John Caramanica wrote a piece for Times the other day, about the effect Lady Gaga has had on the landscape of female pop music in the past few years. He argues that she’s awakened her peers to the joys of the absurd, made them a bit more daring when it comes to their wardrobes, if not their records. It’s insightful and generally well-reasoned, but this one part about—who else?—Katy Perry is a bit off, I think.
In this Lady Gaga has an unlikely analogue in Katy Perry, who spent most of her first album in coy tugs-of-war with boys and girls. “California Gurls” is the first single from her new album, “Teenage Dream” (Capitol), which is to be released this month. Its video finds Ms. Perry frolicking in a candy fantasyland, pinup-girl style. But toward the end she’s shown dancing with cupcakes on her breasts, quickly followed by a scene in which she attaches a pair of whipped cream dispensers to her bra and fires away, leveling an army of Gummi Bear rapscallions. What it means is anyone’s guess, but the license to create such absurdist, post-sexual theater feels particularly Gaga-esque.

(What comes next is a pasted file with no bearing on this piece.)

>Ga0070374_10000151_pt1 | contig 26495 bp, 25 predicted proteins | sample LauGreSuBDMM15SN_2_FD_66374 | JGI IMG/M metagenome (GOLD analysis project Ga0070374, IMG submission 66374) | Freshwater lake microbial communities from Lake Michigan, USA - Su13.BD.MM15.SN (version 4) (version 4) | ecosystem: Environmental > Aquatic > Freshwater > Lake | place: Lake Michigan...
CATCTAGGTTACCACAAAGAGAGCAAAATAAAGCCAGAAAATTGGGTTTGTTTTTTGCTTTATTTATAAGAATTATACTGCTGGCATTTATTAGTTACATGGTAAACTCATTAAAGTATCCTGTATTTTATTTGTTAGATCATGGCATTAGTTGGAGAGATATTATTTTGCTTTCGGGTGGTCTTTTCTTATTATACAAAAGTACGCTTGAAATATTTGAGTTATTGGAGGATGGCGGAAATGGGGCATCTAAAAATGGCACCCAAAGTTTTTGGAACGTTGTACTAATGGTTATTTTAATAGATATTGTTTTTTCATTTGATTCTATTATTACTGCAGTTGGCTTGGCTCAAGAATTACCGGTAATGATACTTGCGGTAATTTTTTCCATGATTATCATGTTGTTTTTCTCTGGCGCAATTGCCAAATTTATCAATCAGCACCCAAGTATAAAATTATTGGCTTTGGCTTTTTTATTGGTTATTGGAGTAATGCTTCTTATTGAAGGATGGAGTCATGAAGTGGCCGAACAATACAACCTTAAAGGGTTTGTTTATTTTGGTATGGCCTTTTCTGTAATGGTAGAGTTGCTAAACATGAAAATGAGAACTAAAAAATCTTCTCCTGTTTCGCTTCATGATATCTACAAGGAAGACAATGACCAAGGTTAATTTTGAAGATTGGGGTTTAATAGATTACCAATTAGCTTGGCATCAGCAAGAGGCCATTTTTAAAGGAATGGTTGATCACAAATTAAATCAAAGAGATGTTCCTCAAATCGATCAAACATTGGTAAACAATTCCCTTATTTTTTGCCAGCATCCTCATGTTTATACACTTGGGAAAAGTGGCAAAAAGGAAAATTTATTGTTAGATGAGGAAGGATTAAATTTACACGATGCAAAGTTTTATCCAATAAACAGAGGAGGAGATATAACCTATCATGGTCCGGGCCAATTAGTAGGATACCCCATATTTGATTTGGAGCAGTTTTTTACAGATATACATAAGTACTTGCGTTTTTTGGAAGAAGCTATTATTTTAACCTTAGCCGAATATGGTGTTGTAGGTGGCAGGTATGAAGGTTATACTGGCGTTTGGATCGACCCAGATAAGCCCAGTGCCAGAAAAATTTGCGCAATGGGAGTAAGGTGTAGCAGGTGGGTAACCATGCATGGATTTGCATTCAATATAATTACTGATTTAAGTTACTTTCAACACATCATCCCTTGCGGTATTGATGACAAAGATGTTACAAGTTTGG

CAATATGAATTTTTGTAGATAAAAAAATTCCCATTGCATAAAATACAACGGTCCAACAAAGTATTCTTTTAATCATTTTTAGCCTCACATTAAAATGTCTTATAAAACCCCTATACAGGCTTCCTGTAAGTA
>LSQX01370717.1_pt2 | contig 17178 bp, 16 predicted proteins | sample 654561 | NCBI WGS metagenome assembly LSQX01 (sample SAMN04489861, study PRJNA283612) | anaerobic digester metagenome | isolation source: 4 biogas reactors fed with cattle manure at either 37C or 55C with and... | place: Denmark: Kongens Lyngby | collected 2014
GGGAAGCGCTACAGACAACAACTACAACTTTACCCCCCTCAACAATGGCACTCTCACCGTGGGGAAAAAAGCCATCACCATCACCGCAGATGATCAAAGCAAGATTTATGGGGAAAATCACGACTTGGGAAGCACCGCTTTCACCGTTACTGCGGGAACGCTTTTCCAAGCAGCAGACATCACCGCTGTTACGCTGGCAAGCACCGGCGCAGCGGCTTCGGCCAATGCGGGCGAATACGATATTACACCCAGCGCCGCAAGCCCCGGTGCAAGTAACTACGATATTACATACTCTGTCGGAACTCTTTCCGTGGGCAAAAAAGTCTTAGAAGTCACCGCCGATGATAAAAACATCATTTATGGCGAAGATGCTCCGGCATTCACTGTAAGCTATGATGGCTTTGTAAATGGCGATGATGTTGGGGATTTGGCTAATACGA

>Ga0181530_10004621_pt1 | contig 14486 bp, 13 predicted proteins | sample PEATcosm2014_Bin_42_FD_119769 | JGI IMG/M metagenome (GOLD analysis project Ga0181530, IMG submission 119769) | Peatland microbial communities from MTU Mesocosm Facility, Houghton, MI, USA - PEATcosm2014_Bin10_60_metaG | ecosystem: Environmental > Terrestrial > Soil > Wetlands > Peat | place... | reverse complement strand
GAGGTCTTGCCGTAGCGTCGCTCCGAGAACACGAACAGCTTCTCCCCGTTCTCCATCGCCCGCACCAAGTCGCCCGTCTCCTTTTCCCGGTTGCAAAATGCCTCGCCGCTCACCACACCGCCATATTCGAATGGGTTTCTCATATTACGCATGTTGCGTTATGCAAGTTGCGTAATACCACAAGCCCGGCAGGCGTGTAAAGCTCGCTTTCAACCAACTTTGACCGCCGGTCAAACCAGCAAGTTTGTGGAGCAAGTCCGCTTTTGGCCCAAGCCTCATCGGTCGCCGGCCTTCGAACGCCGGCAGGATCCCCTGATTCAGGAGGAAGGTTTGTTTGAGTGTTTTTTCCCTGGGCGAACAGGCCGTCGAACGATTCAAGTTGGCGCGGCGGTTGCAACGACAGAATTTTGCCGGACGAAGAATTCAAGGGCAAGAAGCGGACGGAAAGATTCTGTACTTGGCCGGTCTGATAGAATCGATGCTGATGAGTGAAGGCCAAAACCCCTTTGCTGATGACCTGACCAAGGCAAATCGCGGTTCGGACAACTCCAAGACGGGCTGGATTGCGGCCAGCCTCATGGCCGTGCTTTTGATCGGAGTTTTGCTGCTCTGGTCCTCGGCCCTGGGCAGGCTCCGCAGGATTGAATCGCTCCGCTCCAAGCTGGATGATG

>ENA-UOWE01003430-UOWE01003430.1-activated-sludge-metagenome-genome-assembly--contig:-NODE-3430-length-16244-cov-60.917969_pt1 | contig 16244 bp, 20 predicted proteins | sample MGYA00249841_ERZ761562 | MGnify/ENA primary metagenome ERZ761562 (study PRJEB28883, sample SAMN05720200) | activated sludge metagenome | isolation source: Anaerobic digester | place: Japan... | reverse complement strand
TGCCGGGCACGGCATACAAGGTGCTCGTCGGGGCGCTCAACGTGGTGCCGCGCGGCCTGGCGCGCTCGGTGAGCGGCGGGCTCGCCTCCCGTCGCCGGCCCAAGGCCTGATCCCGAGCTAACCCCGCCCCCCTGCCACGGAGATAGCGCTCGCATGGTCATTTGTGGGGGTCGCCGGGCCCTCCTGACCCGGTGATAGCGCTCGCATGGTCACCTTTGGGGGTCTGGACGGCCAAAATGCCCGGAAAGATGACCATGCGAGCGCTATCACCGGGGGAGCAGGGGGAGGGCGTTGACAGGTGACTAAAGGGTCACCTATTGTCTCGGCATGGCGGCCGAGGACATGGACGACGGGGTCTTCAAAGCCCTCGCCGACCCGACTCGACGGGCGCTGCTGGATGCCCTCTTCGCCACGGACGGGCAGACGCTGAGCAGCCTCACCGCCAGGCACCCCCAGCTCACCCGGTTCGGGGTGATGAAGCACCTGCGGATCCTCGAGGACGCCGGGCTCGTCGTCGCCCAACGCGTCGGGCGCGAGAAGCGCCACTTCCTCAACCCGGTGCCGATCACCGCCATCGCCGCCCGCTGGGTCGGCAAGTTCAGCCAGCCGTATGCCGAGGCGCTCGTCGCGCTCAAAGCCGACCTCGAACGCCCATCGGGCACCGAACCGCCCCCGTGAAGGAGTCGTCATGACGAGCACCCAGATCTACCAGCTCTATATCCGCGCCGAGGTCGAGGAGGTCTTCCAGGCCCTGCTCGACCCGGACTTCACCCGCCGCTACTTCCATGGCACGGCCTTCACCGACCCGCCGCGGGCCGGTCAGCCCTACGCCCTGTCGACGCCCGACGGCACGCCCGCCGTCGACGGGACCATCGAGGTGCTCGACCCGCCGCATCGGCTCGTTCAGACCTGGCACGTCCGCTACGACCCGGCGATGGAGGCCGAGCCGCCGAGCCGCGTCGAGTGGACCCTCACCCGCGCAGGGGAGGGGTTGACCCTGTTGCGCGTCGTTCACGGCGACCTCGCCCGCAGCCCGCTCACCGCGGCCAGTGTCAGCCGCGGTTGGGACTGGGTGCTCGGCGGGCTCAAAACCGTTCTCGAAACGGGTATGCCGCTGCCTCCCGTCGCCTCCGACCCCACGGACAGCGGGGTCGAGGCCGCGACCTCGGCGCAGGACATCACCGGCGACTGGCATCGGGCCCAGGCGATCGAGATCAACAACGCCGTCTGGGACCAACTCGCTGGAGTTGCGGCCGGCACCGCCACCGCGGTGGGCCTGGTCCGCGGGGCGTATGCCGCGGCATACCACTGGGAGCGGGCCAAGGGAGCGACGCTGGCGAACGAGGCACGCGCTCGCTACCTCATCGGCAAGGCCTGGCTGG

I’m not sure we should be calling Katy Perry’s recent Candy Land phase post-sexual. On the contrary, it comes off as blatant (though, admittedly, perhaps tongue-in-cheek) riffing on the well-established pop music practice of infantilizing its female stars. It’s not post-sexual—it’s just predictably meta, self-inflicted and completely over the top, and thus it’s supposed to seem above it all—like commentary on a thing rather than just the thing itself. It’s a dubious implication given how little her music supports it.